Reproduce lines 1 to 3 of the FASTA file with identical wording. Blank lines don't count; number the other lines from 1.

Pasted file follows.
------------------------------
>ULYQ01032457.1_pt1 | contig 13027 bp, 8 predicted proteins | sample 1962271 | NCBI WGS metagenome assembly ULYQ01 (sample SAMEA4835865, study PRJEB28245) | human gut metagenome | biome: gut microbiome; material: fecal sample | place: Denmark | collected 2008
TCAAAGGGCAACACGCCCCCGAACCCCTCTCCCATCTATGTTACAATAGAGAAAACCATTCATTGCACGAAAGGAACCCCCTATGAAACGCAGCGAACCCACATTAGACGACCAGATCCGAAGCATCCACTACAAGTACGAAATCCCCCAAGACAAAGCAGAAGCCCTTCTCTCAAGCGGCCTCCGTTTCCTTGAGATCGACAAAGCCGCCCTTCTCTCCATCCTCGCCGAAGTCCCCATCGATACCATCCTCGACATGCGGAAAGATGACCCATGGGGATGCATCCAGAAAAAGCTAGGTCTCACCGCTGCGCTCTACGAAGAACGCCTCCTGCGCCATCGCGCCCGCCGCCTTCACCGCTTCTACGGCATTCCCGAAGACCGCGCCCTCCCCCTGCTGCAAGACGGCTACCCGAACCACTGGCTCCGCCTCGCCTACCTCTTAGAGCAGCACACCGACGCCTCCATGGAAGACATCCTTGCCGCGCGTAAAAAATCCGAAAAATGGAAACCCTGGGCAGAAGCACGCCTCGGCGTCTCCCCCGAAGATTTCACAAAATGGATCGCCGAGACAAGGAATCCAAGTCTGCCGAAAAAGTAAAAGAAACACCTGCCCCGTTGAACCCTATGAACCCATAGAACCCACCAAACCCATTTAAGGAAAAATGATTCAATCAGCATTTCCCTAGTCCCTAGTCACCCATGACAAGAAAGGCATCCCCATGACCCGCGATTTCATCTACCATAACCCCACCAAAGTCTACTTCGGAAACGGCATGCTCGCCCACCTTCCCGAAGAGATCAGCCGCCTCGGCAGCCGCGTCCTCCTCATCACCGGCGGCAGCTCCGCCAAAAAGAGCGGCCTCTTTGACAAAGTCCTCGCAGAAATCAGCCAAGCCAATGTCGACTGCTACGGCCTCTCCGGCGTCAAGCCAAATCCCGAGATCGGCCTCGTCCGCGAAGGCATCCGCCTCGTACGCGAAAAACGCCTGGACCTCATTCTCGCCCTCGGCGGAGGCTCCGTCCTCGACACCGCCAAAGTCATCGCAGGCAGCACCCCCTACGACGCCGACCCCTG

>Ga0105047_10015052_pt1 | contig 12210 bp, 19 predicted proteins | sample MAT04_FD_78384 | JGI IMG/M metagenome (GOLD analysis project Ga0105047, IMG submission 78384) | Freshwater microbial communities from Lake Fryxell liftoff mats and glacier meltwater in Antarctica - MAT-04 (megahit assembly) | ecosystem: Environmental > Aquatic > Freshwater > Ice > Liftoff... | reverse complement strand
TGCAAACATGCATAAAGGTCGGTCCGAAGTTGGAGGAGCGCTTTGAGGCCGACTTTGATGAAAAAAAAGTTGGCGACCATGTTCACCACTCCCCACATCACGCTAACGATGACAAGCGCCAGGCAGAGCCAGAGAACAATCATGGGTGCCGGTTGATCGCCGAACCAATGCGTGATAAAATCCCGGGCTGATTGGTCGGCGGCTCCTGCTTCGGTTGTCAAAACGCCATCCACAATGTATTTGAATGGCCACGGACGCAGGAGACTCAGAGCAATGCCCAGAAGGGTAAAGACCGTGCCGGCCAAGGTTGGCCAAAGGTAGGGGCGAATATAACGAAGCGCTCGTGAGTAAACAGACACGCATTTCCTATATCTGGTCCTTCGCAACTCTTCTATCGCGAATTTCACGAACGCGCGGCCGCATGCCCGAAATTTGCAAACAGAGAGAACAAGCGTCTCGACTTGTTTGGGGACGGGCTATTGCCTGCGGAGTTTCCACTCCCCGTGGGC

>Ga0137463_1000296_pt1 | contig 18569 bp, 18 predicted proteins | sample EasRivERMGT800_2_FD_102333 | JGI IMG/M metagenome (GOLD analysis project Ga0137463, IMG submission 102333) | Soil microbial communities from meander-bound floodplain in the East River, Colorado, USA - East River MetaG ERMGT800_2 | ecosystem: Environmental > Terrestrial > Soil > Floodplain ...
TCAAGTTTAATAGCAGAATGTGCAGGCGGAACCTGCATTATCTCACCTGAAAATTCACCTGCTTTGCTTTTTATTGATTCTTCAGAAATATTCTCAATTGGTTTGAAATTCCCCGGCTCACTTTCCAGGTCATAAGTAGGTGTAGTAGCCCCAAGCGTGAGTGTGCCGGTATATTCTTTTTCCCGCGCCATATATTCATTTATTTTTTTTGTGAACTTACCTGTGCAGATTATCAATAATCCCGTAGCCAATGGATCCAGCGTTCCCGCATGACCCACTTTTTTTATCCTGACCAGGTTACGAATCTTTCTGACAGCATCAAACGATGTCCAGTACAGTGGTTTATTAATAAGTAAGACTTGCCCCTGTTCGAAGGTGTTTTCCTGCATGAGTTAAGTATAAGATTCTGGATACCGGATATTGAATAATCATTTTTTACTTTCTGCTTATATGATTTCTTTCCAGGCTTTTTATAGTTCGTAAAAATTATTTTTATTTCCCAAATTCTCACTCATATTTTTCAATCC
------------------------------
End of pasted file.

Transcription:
>ULYQ01032457.1_pt1 | contig 13027 bp, 8 predicted proteins | sample 1962271 | NCBI WGS metagenome assembly ULYQ01 (sample SAMEA4835865, study PRJEB28245) | human gut metagenome | biome: gut microbiome; material: fecal sample | place: Denmark | collected 2008
TCAAAGGGCAACACGCCCCCGAACCCCTCTCCCATCTATGTTACAATAGAGAAAACCATTCATTGCACGAAAGGAACCCCCTATGAAACGCAGCGAACCCACATTAGACGACCAGATCCGAAGCATCCACTACAAGTACGAAATCCCCCAAGACAAAGCAGAAGCCCTTCTCTCAAGCGGCCTCCGTTTCCTTGAGATCGACAAAGCCGCCCTTCTCTCCATCCTCGCCGAAGTCCCCATCGATACCATCCTCGACATGCGGAAAGATGACCCATGGGGATGCATCCAGAAAAAGCTAGGTCTCACCGCTGCGCTCTACGAAGAACGCCTCCTGCGCCATCGCGCCCGCCGCCTTCACCGCTTCTACGGCATTCCCGAAGACCGCGCCCTCCCCCTGCTGCAAGACGGCTACCCGAACCACTGGCTCCGCCTCGCCTACCTCTTAGAGCAGCACACCGACGCCTCCATGGAAGACATCCTTGCCGCGCGTAAAAAATCCGAAAAATGGAAACCCTGGGCAGAAGCACGCCTCGGCGTCTCCCCCGAAGATTTCACAAAATGGATCGCCGAGACAAGGAATCCAAGTCTGCCGAAAAAGTAAAAGAAACACCTGCCCCGTTGAACCCTATGAACCCATAGAACCCACCAAACCCATTTAAGGAAAAATGATTCAATCAGCATTTCCCTAGTCCCTAGTCACCCATGACAAGAAAGGCATCCCCATGACCCGCGATTTCATCTACCATAACCCCACCAAAGTCTACTTCGGAAACGGCATGCTCGCCCACCTTCCCGAAGAGATCAGCCGCCTCGGCAGCCGCGTCCTCCTCATCACCGGCGGCAGCTCCGCCAAAAAGAGCGGCCTCTTTGACAAAGTCCTCGCAGAAATCAGCCAAGCCAATGTCGACTGCTACGGCCTCTCCGGCGTCAAGCCAAATCCCGAGATCGGCCTCGTCCGCGAAGGCATCCGCCTCGTACGCGAAAAACGCCTGGACCTCATTCTCGCCCTCGGCGGAGGCTCCGTCCTCGACACCGCCAAAGTCATCGCAGGCAGCACCCCCTACGACGCCGACCCCTG

>Ga0105047_10015052_pt1 | contig 12210 bp, 19 predicted proteins | sample MAT04_FD_78384 | JGI IMG/M metagenome (GOLD analysis project Ga0105047, IMG submission 78384) | Freshwater microbial communities from Lake Fryxell liftoff mats and glacier meltwater in Antarctica - MAT-04 (megahit assembly) | ecosystem: Environmental > Aquatic > Freshwater > Ice > Liftoff... | reverse complement strand